He learnt the Khasi language which was (like a lot of music and other languages in India at the time) entirely an oral form of communication. He showed them the Roman alphabet and taught them the worth of having the written word. As a result till date his Khasi alphabet is used to write the native language.
The Khasi language stems from a different branch of languages to the Proto-Indo-European Languages. It's derived from the Munda branch, according to most linguists, which predates Sanskrit in the subcontinent.
I found the book very readable. It gave me a glimpse into the life of a young missionary who made a part of my homeland his home. And I understand it better I think also because I now live in Wales and can sense the pride the author would've felt discovering Thomas Jones' achievements.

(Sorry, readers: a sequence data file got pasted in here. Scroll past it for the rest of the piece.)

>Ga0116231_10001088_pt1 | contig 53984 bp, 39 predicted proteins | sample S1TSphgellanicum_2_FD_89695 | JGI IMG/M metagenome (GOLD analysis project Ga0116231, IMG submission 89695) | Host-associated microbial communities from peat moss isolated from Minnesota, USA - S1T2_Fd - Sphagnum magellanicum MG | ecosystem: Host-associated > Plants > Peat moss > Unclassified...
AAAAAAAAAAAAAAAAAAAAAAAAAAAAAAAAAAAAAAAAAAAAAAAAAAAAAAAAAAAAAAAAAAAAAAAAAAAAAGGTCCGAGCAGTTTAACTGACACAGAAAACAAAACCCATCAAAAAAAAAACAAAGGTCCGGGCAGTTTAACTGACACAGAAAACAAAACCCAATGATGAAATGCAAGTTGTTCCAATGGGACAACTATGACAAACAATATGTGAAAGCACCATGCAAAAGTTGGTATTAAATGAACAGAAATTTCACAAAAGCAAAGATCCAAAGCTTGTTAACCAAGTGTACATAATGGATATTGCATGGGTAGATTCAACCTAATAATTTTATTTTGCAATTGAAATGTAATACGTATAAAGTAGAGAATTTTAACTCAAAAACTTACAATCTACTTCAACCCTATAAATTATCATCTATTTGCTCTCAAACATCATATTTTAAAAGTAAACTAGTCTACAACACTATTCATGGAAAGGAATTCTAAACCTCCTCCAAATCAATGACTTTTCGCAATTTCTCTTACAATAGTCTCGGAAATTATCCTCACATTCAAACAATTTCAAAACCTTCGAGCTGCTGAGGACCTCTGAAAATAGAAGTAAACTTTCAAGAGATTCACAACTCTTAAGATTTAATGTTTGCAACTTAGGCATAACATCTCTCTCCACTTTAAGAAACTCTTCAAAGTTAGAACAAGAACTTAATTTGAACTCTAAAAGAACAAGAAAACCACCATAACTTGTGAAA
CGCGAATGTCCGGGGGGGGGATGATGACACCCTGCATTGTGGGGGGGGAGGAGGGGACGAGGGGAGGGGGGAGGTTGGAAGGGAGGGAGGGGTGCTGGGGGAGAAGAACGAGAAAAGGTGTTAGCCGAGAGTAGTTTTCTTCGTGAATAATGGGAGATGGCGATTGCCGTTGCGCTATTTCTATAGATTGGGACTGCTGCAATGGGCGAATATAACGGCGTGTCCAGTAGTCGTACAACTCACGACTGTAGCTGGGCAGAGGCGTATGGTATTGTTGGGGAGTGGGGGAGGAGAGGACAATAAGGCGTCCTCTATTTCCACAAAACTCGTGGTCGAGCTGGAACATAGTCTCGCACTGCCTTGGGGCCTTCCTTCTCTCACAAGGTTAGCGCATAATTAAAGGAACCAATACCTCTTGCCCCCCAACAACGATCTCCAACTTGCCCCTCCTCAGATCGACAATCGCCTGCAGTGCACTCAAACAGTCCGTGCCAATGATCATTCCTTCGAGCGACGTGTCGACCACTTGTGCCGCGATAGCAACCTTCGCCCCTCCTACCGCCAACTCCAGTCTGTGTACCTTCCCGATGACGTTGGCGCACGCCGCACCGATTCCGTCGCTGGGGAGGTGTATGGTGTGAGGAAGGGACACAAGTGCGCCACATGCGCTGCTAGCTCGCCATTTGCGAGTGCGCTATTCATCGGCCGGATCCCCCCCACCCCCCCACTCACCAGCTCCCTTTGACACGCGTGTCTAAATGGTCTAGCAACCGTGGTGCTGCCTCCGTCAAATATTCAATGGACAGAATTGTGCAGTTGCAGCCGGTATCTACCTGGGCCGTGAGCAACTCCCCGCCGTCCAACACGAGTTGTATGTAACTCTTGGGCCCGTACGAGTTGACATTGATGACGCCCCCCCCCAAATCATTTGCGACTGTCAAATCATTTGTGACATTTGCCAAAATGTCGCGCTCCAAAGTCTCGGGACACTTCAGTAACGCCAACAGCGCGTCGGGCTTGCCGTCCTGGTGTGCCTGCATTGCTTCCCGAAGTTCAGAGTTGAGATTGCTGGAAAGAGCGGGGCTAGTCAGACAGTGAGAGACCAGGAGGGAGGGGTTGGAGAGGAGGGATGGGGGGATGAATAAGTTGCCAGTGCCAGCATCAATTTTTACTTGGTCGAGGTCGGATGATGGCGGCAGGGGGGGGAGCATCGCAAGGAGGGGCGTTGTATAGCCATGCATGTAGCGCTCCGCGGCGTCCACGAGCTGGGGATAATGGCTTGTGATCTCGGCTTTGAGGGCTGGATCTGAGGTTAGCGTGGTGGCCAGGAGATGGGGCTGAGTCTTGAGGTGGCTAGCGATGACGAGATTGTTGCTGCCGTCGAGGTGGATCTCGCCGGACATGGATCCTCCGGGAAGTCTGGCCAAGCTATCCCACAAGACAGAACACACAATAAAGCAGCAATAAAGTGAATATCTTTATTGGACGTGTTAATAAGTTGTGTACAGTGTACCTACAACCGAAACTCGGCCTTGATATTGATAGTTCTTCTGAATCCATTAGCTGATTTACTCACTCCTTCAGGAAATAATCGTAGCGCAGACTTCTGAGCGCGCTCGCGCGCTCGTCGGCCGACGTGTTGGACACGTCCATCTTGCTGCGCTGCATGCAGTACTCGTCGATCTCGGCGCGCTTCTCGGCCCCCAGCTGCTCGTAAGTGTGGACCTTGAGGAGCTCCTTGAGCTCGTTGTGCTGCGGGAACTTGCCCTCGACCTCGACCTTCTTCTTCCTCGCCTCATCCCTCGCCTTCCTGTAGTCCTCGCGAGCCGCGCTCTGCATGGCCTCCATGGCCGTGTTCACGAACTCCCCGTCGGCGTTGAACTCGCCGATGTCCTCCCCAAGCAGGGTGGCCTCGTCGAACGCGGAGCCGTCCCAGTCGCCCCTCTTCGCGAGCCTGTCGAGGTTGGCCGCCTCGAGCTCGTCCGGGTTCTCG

My fears about the book were unfounded. Nigel Jenkins is not patronising in his tone. He doesn't generalise or state the obvious. He doesn't home in on the bad parts of the country and make money from misery. In this book, he weaves together the genres of: history, linguistics and travel; through beautiful story-telling.
Comment Comment (1) | Permalink | Most recent comment: Sep 21, 2015 7:12 PM BST


The Memory Keeper's Daughter
The Memory Keeper's Daughter
by Kim Edwards
Edition: Paperback
Price: £8.99

0 of 1 people found the following review helpful
3.0 out of 5 stars Read it with a box of tissues, 23 July 2010
This is a very depressing read. Really well written so one feels the emotions all the way with the characters. By the end of the book, I was ready to slit my wrists!!! Glad it didn't have to come to that. Not one I would recommend because I dont like tear-jerkers. But if a book and a box of tissues, is your sort of thing, go for it. It's written well and has some sweet moments.


QUEST FOR ORIGINS VEDIC CULT: The Indo-Aryan Migration Debate